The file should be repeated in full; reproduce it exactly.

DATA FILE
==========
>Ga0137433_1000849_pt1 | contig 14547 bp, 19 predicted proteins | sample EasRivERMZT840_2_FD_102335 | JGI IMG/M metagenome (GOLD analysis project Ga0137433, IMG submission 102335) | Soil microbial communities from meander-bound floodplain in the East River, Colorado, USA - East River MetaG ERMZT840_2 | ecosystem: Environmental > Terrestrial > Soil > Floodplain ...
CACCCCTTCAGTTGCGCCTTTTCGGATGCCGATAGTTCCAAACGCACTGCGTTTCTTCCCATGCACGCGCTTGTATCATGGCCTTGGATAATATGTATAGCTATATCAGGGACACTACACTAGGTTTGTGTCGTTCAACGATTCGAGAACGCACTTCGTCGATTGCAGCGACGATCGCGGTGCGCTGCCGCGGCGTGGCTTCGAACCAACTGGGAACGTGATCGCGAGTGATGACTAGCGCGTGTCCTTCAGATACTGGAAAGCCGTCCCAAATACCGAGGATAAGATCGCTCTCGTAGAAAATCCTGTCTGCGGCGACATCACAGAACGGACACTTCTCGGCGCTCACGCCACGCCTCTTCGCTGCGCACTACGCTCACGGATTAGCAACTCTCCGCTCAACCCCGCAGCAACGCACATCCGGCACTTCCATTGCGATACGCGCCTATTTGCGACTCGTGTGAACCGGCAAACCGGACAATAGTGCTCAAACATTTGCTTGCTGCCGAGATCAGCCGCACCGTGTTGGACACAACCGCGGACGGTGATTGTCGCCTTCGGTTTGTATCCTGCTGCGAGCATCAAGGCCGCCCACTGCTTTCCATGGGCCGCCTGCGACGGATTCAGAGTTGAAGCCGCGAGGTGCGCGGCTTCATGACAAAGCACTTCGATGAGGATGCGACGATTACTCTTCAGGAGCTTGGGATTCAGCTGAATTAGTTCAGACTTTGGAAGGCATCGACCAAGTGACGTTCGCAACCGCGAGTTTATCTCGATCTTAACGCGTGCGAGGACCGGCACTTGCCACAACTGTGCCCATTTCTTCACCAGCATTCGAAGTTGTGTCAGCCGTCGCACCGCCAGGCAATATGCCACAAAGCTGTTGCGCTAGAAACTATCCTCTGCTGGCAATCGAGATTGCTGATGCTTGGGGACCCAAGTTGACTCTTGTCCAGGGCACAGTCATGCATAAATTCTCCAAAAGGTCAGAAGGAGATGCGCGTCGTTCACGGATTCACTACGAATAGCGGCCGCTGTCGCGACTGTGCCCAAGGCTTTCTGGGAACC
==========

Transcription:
>Ga0137433_1000849_pt1 | contig 14547 bp, 19 predicted proteins | sample EasRivERMZT840_2_FD_102335 | JGI IMG/M metagenome (GOLD analysis project Ga0137433, IMG submission 102335) | Soil microbial communities from meander-bound floodplain in the East River, Colorado, USA - East River MetaG ERMZT840_2 | ecosystem: Environmental > Terrestrial > Soil > Floodplain ...
CACCCCTTCAGTTGCGCCTTTTCGGATGCCGATAGTTCCAAACGCACTGCGTTTCTTCCCATGCACGCGCTTGTATCATGGCCTTGGATAATATGTATAGCTATATCAGGGACACTACACTAGGTTTGTGTCGTTCAACGATTCGAGAACGCACTTCGTCGATTGCAGCGACGATCGCGGTGCGCTGCCGCGGCGTGGCTTCGAACCAACTGGGAACGTGATCGCGAGTGATGACTAGCGCGTGTCCTTCAGATACTGGAAAGCCGTCCCAAATACCGAGGATAAGATCGCTCTCGTAGAAAATCCTGTCTGCGGCGACATCACAGAACGGACACTTCTCGGCGCTCACGCCACGCCTCTTCGCTGCGCACTACGCTCACGGATTAGCAACTCTCCGCTCAACCCCGCAGCAACGCACATCCGGCACTTCCATTGCGATACGCGCCTATTTGCGACTCGTGTGAACCGGCAAACCGGACAATAGTGCTCAAACATTTGCTTGCTGCCGAGATCAGCCGCACCGTGTTGGACACAACCGCGGACGGTGATTGTCGCCTTCGGTTTGTATCCTGCTGCGAGCATCAAGGCCGCCCACTGCTTTCCATGGGCCGCCTGCGACGGATTCAGAGTTGAAGCCGCGAGGTGCGCGGCTTCATGACAAAGCACTTCGATGAGGATGCGACGATTACTCTTCAGGAGCTTGGGATTCAGCTGAATTAGTTCAGACTTTGGAAGGCATCGACCAAGTGACGTTCGCAACCGCGAGTTTATCTCGATCTTAACGCGTGCGAGGACCGGCACTTGCCACAACTGTGCCCATTTCTTCACCAGCATTCGAAGTTGTGTCAGCCGTCGCACCGCCAGGCAATATGCCACAAAGCTGTTGCGCTAGAAACTATCCTCTGCTGGCAATCGAGATTGCTGATGCTTGGGGACCCAAGTTGACTCTTGTCCAGGGCACAGTCATGCATAAATTCTCCAAAAGGTCAGAAGGAGATGCGCGTCGTTCACGGATTCACTACGAATAGCGGCCGCTGTCGCGACTGTGCCCAAGGCTTTCTGGGAACC